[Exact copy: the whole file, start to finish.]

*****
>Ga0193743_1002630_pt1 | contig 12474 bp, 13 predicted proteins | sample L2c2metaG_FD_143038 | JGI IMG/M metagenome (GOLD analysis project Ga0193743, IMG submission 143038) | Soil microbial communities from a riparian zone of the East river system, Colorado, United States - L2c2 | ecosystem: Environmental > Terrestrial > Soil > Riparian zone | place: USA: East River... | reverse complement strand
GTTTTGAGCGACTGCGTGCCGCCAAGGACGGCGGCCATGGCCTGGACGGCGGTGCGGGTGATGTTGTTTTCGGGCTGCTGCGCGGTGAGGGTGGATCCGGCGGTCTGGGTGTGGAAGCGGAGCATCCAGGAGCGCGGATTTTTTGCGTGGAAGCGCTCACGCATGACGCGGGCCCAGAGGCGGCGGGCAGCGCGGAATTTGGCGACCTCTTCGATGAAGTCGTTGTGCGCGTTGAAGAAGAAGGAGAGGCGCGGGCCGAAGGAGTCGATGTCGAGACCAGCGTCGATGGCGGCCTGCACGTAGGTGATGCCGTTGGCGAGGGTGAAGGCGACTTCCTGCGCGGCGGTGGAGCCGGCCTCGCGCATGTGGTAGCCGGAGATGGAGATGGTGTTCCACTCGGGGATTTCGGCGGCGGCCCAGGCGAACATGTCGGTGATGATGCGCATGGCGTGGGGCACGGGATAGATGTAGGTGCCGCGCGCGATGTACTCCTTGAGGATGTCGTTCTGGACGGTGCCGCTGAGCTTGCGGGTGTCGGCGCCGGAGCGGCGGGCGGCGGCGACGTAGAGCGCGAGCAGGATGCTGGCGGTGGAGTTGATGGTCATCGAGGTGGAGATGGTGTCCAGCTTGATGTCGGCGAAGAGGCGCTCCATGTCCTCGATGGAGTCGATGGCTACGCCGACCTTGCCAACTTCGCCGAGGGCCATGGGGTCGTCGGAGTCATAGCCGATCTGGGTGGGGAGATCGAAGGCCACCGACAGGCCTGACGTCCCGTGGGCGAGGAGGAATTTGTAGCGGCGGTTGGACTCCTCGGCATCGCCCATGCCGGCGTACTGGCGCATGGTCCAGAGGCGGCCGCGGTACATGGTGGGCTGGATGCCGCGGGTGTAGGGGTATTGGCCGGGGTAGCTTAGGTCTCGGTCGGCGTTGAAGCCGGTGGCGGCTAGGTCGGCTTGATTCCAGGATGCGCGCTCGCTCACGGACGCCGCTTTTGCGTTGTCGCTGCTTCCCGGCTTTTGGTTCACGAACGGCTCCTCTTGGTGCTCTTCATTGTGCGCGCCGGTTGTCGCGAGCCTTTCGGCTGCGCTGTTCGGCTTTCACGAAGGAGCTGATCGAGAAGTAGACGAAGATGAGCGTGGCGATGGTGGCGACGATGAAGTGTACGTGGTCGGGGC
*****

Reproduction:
>Ga0193743_1002630_pt1 | contig 12474 bp, 13 predicted proteins | sample L2c2metaG_FD_143038 | JGI IMG/M metagenome (GOLD analysis project Ga0193743, IMG submission 143038) | Soil microbial communities from a riparian zone of the East river system, Colorado, United States - L2c2 | ecosystem: Environmental > Terrestrial > Soil > Riparian zone | place: USA: East River... | reverse complement strand
GTTTTGAGCGACTGCGTGCCGCCAAGGACGGCGGCCATGGCCTGGACGGCGGTGCGGGTGATGTTGTTTTCGGGCTGCTGCGCGGTGAGGGTGGATCCGGCGGTCTGGGTGTGGAAGCGGAGCATCCAGGAGCGCGGATTTTTTGCGTGGAAGCGCTCACGCATGACGCGGGCCCAGAGGCGGCGGGCAGCGCGGAATTTGGCGACCTCTTCGATGAAGTCGTTGTGCGCGTTGAAGAAGAAGGAGAGGCGCGGGCCGAAGGAGTCGATGTCGAGACCAGCGTCGATGGCGGCCTGCACGTAGGTGATGCCGTTGGCGAGGGTGAAGGCGACTTCCTGCGCGGCGGTGGAGCCGGCCTCGCGCATGTGGTAGCCGGAGATGGAGATGGTGTTCCACTCGGGGATTTCGGCGGCGGCCCAGGCGAACATGTCGGTGATGATGCGCATGGCGTGGGGCACGGGATAGATGTAGGTGCCGCGCGCGATGTACTCCTTGAGGATGTCGTTCTGGACGGTGCCGCTGAGCTTGCGGGTGTCGGCGCCGGAGCGGCGGGCGGCGGCGACGTAGAGCGCGAGCAGGATGCTGGCGGTGGAGTTGATGGTCATCGAGGTGGAGATGGTGTCCAGCTTGATGTCGGCGAAGAGGCGCTCCATGTCCTCGATGGAGTCGATGGCTACGCCGACCTTGCCAACTTCGCCGAGGGCCATGGGGTCGTCGGAGTCATAGCCGATCTGGGTGGGGAGATCGAAGGCCACCGACAGGCCTGACGTCCCGTGGGCGAGGAGGAATTTGTAGCGGCGGTTGGACTCCTCGGCATCGCCCATGCCGGCGTACTGGCGCATGGTCCAGAGGCGGCCGCGGTACATGGTGGGCTGGATGCCGCGGGTGTAGGGGTATTGGCCGGGGTAGCTTAGGTCTCGGTCGGCGTTGAAGCCGGTGGCGGCTAGGTCGGCTTGATTCCAGGATGCGCGCTCGCTCACGGACGCCGCTTTTGCGTTGTCGCTGCTTCCCGGCTTTTGGTTCACGAACGGCTCCTCTTGGTGCTCTTCATTGTGCGCGCCGGTTGTCGCGAGCCTTTCGGCTGCGCTGTTCGGCTTTCACGAAGGAGCTGATCGAGAAGTAGACGAAGATGAGCGTGGCGATGGTGGCGACGATGAAGTGTACGTGGTCGGGGC